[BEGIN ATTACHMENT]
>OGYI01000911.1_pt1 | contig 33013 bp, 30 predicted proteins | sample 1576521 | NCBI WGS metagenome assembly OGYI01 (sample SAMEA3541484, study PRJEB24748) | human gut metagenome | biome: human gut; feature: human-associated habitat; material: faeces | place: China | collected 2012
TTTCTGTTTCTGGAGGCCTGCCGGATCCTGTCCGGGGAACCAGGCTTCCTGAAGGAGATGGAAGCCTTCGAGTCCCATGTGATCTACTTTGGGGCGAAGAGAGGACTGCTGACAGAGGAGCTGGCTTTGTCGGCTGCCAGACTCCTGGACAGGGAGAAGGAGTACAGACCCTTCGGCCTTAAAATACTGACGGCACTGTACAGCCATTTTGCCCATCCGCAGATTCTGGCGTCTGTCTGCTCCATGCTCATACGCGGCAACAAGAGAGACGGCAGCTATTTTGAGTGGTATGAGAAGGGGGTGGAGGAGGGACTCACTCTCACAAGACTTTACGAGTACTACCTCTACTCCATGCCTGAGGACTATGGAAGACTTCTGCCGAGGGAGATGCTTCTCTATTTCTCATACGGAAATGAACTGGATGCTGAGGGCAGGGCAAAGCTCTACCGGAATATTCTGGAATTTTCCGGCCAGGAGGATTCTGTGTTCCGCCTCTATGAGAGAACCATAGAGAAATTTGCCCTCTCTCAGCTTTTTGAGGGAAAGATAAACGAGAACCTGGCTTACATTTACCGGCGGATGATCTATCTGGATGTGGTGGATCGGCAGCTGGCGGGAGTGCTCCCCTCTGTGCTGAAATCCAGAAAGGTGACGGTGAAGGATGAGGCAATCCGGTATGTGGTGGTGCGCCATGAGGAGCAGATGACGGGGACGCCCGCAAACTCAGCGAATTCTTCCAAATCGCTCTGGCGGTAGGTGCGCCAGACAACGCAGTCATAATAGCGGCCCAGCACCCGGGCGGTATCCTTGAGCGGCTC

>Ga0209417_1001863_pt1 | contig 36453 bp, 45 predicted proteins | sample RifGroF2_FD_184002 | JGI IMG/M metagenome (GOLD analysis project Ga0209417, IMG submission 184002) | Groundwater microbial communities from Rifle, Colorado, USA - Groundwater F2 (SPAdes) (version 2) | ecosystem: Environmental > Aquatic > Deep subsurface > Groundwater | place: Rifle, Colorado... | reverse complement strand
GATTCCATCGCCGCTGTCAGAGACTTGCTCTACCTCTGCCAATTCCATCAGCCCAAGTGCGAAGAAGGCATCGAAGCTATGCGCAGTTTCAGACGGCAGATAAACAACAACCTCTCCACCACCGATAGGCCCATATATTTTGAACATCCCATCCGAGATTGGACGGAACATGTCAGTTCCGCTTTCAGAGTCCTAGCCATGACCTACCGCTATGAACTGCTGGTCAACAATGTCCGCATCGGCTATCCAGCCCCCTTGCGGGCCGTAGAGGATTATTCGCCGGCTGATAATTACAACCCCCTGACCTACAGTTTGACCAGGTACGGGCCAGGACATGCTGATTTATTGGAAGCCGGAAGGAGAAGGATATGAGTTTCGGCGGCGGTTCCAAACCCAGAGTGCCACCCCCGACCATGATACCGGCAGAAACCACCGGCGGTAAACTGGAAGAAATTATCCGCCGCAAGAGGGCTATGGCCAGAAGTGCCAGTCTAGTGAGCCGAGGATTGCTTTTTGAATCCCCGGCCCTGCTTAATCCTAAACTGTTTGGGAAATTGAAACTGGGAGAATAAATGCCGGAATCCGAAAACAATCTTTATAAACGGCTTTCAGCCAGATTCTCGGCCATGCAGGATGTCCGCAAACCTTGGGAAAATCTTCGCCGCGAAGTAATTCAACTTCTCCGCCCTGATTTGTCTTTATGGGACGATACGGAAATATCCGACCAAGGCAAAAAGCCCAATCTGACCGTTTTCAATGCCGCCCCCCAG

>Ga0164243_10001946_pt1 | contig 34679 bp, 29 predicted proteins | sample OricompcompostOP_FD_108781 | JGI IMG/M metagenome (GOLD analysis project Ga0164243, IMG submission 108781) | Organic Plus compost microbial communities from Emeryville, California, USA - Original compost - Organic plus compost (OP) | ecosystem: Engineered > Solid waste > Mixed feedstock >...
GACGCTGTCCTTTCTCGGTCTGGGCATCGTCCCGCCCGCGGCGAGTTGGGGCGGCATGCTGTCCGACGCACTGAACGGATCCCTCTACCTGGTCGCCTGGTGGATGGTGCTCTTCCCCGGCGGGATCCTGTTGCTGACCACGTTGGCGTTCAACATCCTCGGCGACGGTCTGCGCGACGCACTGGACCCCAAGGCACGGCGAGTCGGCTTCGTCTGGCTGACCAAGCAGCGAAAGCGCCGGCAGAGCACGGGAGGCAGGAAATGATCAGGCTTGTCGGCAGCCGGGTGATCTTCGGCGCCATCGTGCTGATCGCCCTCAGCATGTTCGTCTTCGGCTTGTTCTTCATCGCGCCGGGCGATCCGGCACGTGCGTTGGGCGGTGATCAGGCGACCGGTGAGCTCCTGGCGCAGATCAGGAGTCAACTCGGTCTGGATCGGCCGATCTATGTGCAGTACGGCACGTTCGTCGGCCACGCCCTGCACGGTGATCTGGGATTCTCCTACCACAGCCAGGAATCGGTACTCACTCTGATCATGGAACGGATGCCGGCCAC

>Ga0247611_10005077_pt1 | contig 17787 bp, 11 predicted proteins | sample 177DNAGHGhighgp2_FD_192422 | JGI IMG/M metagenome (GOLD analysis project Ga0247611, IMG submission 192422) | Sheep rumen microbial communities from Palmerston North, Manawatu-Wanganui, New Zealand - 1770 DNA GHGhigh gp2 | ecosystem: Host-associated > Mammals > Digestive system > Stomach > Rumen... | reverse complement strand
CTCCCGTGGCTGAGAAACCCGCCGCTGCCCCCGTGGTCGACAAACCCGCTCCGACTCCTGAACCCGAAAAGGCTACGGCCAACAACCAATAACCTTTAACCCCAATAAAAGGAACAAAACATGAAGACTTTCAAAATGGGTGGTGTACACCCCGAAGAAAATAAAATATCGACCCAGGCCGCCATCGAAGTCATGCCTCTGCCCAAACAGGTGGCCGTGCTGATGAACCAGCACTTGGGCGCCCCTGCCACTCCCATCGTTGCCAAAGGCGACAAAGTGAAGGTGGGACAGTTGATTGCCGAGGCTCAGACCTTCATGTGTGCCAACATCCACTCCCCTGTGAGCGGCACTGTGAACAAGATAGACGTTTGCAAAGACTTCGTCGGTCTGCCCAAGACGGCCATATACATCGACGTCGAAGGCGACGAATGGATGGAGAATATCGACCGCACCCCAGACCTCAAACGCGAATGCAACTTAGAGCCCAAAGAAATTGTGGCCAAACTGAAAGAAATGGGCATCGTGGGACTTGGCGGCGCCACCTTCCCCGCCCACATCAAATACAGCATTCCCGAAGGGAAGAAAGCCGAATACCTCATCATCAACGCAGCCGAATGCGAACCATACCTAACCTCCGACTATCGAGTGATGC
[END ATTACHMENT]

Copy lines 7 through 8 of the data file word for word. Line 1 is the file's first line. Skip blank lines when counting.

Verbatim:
>Ga0247611_10005077_pt1 | contig 17787 bp, 11 predicted proteins | sample 177DNAGHGhighgp2_FD_192422 | JGI IMG/M metagenome (GOLD analysis project Ga0247611, IMG submission 192422) | Sheep rumen microbial communities from Palmerston North, Manawatu-Wanganui, New Zealand - 1770 DNA GHGhigh gp2 | ecosystem: Host-associated > Mammals > Digestive system > Stomach > Rumen... | reverse complement strand
CTCCCGTGGCTGAGAAACCCGCCGCTGCCCCCGTGGTCGACAAACCCGCTCCGACTCCTGAACCCGAAAAGGCTACGGCCAACAACCAATAACCTTTAACCCCAATAAAAGGAACAAAACATGAAGACTTTCAAAATGGGTGGTGTACACCCCGAAGAAAATAAAATATCGACCCAGGCCGCCATCGAAGTCATGCCTCTGCCCAAACAGGTGGCCGTGCTGATGAACCAGCACTTGGGCGCCCCTGCCACTCCCATCGTTGCCAAAGGCGACAAAGTGAAGGTGGGACAGTTGATTGCCGAGGCTCAGACCTTCATGTGTGCCAACATCCACTCCCCTGTGAGCGGCACTGTGAACAAGATAGACGTTTGCAAAGACTTCGTCGGTCTGCCCAAGACGGCCATATACATCGACGTCGAAGGCGACGAATGGATGGAGAATATCGACCGCACCCCAGACCTCAAACGCGAATGCAACTTAGAGCCCAAAGAAATTGTGGCCAAACTGAAAGAAATGGGCATCGTGGGACTTGGCGGCGCCACCTTCCCCGCCCACATCAAATACAGCATTCCCGAAGGGAAGAAAGCCGAATACCTCATCATCAACGCAGCCGAATGCGAACCATACCTAACCTCCGACTATCGAGTGATGC